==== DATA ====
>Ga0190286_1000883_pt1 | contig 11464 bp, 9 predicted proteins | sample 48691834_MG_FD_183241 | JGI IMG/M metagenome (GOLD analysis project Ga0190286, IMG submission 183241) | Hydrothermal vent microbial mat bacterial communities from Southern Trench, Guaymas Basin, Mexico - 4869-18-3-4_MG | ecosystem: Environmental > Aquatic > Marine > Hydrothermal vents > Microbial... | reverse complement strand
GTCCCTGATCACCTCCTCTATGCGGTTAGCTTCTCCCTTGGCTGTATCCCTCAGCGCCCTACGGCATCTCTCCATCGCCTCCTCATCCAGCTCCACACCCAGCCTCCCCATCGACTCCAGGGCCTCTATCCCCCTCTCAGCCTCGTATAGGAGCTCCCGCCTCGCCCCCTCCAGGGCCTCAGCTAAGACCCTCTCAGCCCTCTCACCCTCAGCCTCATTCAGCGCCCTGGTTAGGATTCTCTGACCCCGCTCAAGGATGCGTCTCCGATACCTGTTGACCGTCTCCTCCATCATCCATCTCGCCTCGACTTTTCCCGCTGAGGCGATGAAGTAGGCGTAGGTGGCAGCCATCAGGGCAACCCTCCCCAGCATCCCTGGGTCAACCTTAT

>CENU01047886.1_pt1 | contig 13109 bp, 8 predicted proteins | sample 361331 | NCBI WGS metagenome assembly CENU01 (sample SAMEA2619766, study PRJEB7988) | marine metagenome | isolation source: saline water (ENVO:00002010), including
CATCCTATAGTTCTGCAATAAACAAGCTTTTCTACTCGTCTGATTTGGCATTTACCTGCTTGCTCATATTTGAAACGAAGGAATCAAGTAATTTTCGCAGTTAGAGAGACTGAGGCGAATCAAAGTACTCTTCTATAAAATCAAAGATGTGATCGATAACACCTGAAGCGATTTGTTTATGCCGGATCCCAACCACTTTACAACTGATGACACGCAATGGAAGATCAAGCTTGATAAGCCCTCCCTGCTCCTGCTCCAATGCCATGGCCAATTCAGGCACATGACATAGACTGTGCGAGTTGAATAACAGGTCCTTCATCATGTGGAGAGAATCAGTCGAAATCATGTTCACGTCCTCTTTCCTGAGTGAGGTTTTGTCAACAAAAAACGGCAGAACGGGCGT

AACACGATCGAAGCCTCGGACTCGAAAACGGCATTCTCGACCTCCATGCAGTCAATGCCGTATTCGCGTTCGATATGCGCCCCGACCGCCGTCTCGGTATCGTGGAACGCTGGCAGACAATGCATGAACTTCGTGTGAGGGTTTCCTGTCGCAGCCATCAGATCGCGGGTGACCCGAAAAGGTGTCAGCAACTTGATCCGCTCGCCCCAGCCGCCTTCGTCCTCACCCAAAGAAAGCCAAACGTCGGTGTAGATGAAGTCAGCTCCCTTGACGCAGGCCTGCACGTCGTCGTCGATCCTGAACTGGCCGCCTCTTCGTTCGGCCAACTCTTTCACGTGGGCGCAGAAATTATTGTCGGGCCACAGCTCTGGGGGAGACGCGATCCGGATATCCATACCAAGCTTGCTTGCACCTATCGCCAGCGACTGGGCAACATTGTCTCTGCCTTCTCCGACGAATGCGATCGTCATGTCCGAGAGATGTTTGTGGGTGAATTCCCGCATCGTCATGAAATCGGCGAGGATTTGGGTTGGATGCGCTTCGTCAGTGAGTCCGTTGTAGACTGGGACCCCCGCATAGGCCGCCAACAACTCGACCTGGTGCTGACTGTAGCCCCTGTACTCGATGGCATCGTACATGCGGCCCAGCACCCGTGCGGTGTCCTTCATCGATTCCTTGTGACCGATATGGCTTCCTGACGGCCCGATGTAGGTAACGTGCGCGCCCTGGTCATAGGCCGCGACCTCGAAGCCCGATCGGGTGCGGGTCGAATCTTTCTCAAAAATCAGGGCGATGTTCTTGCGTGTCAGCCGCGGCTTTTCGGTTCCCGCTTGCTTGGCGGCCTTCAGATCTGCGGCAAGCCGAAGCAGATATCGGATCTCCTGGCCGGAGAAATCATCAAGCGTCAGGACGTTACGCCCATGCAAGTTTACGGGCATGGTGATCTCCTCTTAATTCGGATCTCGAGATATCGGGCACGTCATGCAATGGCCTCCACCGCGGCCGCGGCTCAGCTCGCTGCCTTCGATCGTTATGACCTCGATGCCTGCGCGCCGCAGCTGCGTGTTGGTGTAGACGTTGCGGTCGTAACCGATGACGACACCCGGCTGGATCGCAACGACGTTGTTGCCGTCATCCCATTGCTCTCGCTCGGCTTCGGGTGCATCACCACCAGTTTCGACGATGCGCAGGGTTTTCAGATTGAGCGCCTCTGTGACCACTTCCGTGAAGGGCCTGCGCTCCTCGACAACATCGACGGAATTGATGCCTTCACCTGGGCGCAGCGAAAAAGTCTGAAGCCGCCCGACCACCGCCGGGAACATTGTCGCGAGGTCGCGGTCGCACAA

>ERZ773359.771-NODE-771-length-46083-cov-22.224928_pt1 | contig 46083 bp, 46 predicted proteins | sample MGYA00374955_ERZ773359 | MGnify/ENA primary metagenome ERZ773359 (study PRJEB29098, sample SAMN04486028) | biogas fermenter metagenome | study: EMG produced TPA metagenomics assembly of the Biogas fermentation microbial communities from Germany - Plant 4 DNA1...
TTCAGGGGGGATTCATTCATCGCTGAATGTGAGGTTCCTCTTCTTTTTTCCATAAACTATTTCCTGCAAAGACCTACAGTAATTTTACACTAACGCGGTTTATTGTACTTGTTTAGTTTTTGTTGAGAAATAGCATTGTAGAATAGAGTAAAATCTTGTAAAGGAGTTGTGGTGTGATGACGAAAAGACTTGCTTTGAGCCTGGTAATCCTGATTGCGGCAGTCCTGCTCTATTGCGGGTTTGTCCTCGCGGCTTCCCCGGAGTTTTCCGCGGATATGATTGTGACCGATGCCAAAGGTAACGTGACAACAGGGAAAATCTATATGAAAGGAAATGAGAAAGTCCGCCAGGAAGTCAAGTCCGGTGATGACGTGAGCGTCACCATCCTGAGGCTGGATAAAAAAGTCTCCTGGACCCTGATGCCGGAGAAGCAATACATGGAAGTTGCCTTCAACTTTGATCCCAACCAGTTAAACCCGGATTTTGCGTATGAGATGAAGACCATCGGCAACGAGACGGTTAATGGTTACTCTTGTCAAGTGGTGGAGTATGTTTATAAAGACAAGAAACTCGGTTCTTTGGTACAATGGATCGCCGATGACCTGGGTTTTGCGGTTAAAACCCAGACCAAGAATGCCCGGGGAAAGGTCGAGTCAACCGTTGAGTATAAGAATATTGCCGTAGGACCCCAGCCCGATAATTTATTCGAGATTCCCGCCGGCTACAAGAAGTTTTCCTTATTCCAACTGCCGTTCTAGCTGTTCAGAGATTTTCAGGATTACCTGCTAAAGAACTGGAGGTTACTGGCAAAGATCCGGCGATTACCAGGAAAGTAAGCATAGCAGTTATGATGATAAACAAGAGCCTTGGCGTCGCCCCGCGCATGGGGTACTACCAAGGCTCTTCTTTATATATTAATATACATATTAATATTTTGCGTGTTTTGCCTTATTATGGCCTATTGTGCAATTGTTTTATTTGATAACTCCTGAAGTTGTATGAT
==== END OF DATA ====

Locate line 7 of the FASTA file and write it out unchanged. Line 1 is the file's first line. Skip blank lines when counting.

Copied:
TTCAGGGGGGATTCATTCATCGCTGAATGTGAGGTTCCTCTTCTTTTTTCCATAAACTATTTCCTGCAAAGACCTACAGTAATTTTACACTAACGCGGTTTATTGTACTTGTTTAGTTTTTGTTGAGAAATAGCATTGTAGAATAGAGTAAAATCTTGTAAAGGAGTTGTGGTGTGATGACGAAAAGACTTGCTTTGAGCCTGGTAATCCTGATTGCGGCAGTCCTGCTCTATTGCGGGTTTGTCCTCGCGGCTTCCCCGGAGTTTTCCGCGGATATGATTGTGACCGATGCCAAAGGTAACGTGACAACAGGGAAAATCTATATGAAAGGAAATGAGAAAGTCCGCCAGGAAGTCAAGTCCGGTGATGACGTGAGCGTCACCATCCTGAGGCTGGATAAAAAAGTCTCCTGGACCCTGATGCCGGAGAAGCAATACATGGAAGTTGCCTTCAACTTTGATCCCAACCAGTTAAACCCGGATTTTGCGTATGAGATGAAGACCATCGGCAACGAGACGGTTAATGGTTACTCTTGTCAAGTGGTGGAGTATGTTTATAAAGACAAGAAACTCGGTTCTTTGGTACAATGGATCGCCGATGACCTGGGTTTTGCGGTTAAAACCCAGACCAAGAATGCCCGGGGAAAGGTCGAGTCAACCGTTGAGTATAAGAATATTGCCGTAGGACCCCAGCCCGATAATTTATTCGAGATTCCCGCCGGCTACAAGAAGTTTTCCTTATTCCAACTGCCGTTCTAGCTGTTCAGAGATTTTCAGGATTACCTGCTAAAGAACTGGAGGTTACTGGCAAAGATCCGGCGATTACCAGGAAAGTAAGCATAGCAGTTATGATGATAAACAAGAGCCTTGGCGTCGCCCCGCGCATGGGGTACTACCAAGGCTCTTCTTTATATATTAATATACATATTAATATTTTGCGTGTTTTGCCTTATTATGGCCTATTGTGCAATTGTTTTATTTGATAACTCCTGAAGTTGTATGAT